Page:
Victory over Smoking Bill in Queen’s Speech

Tuesday 17 May 2005

ASH Media Release: Immediate Use, Tuesday 17th May 2005
Public health campaigners have expressed delight at the inclusion of a Bill on smoking in workplaces and enclosed public places in today’s Queen’s Speech. But they have also announced that they will step up their campaign to get remaining exemptions for some pubs and clubs removed from the final Bill. A draft Bill is likely to be published by the Government in mid-June, followed by a 12 week consultation period. The final Bill may be put before Parliament in October or November.

The Government’s proposals, set out in last November’s White Paper on Public Health and in Labour’s General Election manifesto, would end smoking in all workplaces and enclosed public places, except pubs which do not serve prepared food and private membership clubs. [Please note: the new law would apply not only to hospitality venues, but to all workplaces and enclosed public places]. Government surveys show that the law would affect about two million people who now work in places where smoking is allowed throughout, and more than ten million who work in places where smoking is allowed somewhere on the premises. [1] Last November, the Government’s Scientific Committee on Tobacco and Health advised that exposure to other people’s smoke increased the risk of non-smokers contracting lung cancer and heart disease, in both cases by about a quarter. [2]

The Government has estimated that between 10% and 30% of pubs would be exempted under its proposals. Private clubs not admitting children could also be exempt, following a vote of members.  The exemptions have been attacked by doctors and public health experts because such pubs and clubs are concentrated in poorer communities and exempting them would make health inequalities worse and would leave some of the most vulnerable employees exposed to health risk. If some pubs stop serving food to escape the new law, the exemptions could also undermine the Government’s alcohol strategy, which encourages people to eat while drinking.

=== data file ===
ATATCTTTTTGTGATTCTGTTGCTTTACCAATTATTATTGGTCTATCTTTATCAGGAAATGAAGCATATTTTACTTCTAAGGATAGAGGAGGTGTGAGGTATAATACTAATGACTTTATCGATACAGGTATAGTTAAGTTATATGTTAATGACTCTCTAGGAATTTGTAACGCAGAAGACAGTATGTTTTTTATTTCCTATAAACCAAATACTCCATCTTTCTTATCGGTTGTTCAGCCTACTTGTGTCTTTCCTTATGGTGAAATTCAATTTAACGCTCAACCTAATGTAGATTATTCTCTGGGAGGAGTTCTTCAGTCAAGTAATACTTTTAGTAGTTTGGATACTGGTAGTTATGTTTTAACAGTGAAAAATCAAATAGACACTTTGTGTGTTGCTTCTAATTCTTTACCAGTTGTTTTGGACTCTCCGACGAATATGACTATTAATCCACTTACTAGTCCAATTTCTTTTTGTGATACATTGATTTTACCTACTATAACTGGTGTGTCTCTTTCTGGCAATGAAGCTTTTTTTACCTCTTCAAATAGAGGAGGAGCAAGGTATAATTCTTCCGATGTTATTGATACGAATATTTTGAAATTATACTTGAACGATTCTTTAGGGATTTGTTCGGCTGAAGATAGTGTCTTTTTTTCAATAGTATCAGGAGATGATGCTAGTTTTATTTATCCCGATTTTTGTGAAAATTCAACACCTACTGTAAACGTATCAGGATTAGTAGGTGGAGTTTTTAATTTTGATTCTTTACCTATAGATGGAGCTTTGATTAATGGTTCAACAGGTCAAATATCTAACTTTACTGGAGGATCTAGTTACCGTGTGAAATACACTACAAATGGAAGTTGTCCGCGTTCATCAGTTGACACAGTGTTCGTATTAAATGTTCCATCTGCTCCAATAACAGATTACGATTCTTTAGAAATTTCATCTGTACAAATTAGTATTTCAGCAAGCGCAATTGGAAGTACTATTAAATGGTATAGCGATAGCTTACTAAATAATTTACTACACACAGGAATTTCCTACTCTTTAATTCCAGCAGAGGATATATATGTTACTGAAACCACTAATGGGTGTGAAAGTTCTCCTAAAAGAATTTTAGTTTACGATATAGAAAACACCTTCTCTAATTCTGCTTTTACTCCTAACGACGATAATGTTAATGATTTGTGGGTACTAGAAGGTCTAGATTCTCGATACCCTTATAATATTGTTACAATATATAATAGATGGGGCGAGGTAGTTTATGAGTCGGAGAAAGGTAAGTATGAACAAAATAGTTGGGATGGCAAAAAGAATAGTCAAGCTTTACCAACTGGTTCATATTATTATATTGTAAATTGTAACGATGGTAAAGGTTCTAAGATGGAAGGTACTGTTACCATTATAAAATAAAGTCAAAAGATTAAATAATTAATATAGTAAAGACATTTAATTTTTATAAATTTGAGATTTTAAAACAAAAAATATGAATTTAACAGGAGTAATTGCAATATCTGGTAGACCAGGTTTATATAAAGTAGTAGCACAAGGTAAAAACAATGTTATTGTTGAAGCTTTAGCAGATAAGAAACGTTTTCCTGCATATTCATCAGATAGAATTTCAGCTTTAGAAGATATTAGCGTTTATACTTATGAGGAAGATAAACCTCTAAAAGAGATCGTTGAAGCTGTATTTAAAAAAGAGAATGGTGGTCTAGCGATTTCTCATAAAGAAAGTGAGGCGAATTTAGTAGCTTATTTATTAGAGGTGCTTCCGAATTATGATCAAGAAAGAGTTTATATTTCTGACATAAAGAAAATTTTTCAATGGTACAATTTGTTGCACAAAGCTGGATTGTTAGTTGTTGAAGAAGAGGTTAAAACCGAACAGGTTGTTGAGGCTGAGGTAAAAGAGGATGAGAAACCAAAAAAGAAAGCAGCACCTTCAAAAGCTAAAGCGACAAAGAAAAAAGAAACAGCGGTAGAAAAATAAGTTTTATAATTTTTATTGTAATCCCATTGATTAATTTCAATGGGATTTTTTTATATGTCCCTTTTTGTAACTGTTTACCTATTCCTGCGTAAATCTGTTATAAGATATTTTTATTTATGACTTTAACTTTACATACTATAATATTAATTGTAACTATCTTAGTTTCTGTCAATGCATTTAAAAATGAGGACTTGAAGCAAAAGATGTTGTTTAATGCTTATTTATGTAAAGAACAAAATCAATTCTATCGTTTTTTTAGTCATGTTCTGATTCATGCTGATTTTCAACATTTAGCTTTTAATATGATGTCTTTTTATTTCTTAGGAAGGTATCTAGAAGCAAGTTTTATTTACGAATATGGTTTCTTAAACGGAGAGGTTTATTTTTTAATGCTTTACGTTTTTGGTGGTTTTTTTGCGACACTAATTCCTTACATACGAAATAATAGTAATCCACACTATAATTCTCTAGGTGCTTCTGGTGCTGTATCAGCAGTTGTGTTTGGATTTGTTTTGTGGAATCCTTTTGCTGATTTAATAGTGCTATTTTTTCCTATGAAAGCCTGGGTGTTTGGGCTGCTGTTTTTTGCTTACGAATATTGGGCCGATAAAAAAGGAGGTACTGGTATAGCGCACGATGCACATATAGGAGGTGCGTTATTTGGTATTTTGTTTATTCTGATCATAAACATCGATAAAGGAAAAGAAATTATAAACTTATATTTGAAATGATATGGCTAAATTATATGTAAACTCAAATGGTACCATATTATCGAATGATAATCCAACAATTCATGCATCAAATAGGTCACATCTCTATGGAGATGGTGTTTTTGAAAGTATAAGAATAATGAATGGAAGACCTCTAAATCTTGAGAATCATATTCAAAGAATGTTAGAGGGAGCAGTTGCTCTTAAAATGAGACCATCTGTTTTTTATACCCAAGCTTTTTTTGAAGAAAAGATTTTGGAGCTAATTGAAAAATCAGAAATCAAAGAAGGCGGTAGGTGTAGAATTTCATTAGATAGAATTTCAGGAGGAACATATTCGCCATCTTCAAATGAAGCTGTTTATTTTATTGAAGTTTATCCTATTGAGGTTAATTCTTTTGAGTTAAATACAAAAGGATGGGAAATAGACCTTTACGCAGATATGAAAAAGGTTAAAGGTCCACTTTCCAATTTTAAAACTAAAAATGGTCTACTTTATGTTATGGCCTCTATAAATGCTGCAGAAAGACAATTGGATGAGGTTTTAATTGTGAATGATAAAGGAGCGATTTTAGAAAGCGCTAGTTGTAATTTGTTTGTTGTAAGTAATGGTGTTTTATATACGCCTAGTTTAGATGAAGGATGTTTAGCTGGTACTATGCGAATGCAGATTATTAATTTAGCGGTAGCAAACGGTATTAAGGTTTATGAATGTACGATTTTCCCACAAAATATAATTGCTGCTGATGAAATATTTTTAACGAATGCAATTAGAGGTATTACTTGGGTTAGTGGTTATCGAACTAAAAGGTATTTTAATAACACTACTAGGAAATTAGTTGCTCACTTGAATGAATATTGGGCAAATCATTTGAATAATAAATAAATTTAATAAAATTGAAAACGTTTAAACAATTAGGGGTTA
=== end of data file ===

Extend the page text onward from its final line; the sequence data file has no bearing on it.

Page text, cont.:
Deborah Arnott, Director of the health campaigning charity ASH, said:

”The announcement today of a Bill to end smoking in the great majority of workplaces and enclosed public places is a stunning victory for public health campaigners. Only two years ago we were told repeatedly that such a law was not even on the political radar. We are delighted.

But now we have to persuade the Government that the absurd exemptions for some pubs and clubs must be dropped from the final Bill. They will undermine the whole purpose of the Bill, increase health inequalities and create all sorts of problems for the hospitality trade. We need a simple law of the kind that has been such a huge success in Ireland, and which is due to be introduced in Scotland. We are confident that we will succeed.”




[1] Smoke Freedom Toolkit Published: Also Key Figures on Workplace Exposure, ASH press release, 03 September 2004

[2] Secondhand Smoke: Review of evidence since 1998, Scientific Committee on Tobacco and Health (SCOTH)